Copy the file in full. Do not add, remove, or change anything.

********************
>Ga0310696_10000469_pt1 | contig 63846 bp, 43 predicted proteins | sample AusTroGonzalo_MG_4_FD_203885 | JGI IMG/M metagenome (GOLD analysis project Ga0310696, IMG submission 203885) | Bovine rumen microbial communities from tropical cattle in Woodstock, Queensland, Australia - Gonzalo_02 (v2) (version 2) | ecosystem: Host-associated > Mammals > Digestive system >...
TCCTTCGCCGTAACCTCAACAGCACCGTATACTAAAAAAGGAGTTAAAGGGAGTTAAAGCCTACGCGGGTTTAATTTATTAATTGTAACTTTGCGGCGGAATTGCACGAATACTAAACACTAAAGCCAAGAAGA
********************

>Ga0310696_10000469_pt1 | contig 63846 bp, 43 predicted proteins | sample AusTroGonzalo_MG_4_FD_203885 | JGI IMG/M metagenome (GOLD analysis project Ga0310696, IMG submission 203885) | Bovine rumen microbial communities from tropical cattle in Woodstock, Queensland, Australia - Gonzalo_02 (v2) (version 2) | ecosystem: Host-associated > Mammals > Digestive system >...
TCCTTCGCCGTAACCTCAACAGCACCGTATACTAAAAAAGGAGTTAAAGGGAGTTAAAGCCTACGCGGGTTTAATTTATTAATTGTAACTTTGCGGCGGAATTGCACGAATACTAAACACTAAAGCCAAGAAGA